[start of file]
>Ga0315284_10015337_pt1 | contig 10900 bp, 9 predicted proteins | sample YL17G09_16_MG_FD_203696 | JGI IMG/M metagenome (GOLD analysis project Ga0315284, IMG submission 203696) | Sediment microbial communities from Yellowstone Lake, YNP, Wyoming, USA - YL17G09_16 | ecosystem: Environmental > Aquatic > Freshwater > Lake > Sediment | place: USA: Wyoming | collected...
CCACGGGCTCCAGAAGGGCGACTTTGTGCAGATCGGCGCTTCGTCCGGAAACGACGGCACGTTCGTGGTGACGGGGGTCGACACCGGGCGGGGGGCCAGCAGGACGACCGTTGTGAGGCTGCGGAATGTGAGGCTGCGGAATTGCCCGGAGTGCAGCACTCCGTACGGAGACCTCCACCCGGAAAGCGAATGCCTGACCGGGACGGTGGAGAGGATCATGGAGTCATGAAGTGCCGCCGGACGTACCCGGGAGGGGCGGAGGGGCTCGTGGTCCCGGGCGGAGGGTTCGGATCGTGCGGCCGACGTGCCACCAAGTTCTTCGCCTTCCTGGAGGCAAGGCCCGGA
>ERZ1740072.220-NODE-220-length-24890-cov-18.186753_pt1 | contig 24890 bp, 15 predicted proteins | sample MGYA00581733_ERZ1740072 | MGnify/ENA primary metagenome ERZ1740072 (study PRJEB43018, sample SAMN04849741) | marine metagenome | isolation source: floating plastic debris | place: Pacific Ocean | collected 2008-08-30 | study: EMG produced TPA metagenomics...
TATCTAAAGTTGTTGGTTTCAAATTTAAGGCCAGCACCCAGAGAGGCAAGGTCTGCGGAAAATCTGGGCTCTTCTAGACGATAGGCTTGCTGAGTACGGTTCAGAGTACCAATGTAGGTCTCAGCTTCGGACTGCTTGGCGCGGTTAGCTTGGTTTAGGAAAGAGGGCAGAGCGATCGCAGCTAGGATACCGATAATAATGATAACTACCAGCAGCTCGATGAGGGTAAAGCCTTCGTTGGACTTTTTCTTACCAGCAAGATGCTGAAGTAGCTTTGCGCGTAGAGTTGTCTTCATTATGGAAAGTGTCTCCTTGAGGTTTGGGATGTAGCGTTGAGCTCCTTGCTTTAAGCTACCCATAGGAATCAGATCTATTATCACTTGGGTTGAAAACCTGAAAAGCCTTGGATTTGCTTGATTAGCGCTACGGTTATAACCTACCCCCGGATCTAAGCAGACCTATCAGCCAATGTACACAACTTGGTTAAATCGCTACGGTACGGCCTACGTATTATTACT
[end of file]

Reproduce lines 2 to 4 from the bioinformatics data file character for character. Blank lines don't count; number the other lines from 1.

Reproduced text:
CCACGGGCTCCAGAAGGGCGACTTTGTGCAGATCGGCGCTTCGTCCGGAAACGACGGCACGTTCGTGGTGACGGGGGTCGACACCGGGCGGGGGGCCAGCAGGACGACCGTTGTGAGGCTGCGGAATGTGAGGCTGCGGAATTGCCCGGAGTGCAGCACTCCGTACGGAGACCTCCACCCGGAAAGCGAATGCCTGACCGGGACGGTGGAGAGGATCATGGAGTCATGAAGTGCCGCCGGACGTACCCGGGAGGGGCGGAGGGGCTCGTGGTCCCGGGCGGAGGGTTCGGATCGTGCGGCCGACGTGCCACCAAGTTCTTCGCCTTCCTGGAGGCAAGGCCCGGA
>ERZ1740072.220-NODE-220-length-24890-cov-18.186753_pt1 | contig 24890 bp, 15 predicted proteins | sample MGYA00581733_ERZ1740072 | MGnify/ENA primary metagenome ERZ1740072 (study PRJEB43018, sample SAMN04849741) | marine metagenome | isolation source: floating plastic debris | place: Pacific Ocean | collected 2008-08-30 | study: EMG produced TPA metagenomics...
TATCTAAAGTTGTTGGTTTCAAATTTAAGGCCAGCACCCAGAGAGGCAAGGTCTGCGGAAAATCTGGGCTCTTCTAGACGATAGGCTTGCTGAGTACGGTTCAGAGTACCAATGTAGGTCTCAGCTTCGGACTGCTTGGCGCGGTTAGCTTGGTTTAGGAAAGAGGGCAGAGCGATCGCAGCTAGGATACCGATAATAATGATAACTACCAGCAGCTCGATGAGGGTAAAGCCTTCGTTGGACTTTTTCTTACCAGCAAGATGCTGAAGTAGCTTTGCGCGTAGAGTTGTCTTCATTATGGAAAGTGTCTCCTTGAGGTTTGGGATGTAGCGTTGAGCTCCTTGCTTTAAGCTACCCATAGGAATCAGATCTATTATCACTTGGGTTGAAAACCTGAAAAGCCTTGGATTTGCTTGATTAGCGCTACGGTTATAACCTACCCCCGGATCTAAGCAGACCTATCAGCCAATGTACACAACTTGGTTAAATCGCTACGGTACGGCCTACGTATTATTACT